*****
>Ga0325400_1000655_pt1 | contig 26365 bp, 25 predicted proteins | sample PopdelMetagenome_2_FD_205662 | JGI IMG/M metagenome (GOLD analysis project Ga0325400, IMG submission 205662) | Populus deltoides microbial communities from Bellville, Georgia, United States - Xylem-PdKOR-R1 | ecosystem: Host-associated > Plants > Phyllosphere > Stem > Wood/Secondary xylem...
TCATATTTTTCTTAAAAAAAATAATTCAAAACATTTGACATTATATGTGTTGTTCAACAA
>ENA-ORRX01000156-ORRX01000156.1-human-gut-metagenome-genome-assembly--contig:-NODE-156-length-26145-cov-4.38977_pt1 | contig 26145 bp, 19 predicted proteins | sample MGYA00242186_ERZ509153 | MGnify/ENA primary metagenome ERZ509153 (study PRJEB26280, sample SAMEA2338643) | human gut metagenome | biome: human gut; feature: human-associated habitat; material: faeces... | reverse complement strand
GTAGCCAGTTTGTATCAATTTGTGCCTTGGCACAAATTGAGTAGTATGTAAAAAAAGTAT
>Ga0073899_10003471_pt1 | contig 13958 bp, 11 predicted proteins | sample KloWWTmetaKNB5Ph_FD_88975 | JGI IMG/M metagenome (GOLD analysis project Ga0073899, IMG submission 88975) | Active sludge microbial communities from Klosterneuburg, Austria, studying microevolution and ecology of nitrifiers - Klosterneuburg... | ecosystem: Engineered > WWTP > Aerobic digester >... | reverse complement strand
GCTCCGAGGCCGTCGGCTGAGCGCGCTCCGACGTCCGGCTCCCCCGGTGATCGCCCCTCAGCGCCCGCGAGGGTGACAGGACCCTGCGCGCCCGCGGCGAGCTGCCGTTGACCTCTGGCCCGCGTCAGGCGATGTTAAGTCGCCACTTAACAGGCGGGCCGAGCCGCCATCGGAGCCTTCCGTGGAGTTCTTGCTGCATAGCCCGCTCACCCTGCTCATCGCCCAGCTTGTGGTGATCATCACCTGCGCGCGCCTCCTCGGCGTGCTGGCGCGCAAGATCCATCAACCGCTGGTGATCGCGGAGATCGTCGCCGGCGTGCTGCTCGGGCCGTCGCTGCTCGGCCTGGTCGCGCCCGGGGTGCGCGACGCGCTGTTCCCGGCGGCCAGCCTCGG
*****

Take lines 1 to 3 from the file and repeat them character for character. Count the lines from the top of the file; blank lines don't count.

>Ga0325400_1000655_pt1 | contig 26365 bp, 25 predicted proteins | sample PopdelMetagenome_2_FD_205662 | JGI IMG/M metagenome (GOLD analysis project Ga0325400, IMG submission 205662) | Populus deltoides microbial communities from Bellville, Georgia, United States - Xylem-PdKOR-R1 | ecosystem: Host-associated > Plants > Phyllosphere > Stem > Wood/Secondary xylem...
TCATATTTTTCTTAAAAAAAATAATTCAAAACATTTGACATTATATGTGTTGTTCAACAA
>ENA-ORRX01000156-ORRX01000156.1-human-gut-metagenome-genome-assembly--contig:-NODE-156-length-26145-cov-4.38977_pt1 | contig 26145 bp, 19 predicted proteins | sample MGYA00242186_ERZ509153 | MGnify/ENA primary metagenome ERZ509153 (study PRJEB26280, sample SAMEA2338643) | human gut metagenome | biome: human gut; feature: human-associated habitat; material: faeces... | reverse complement strand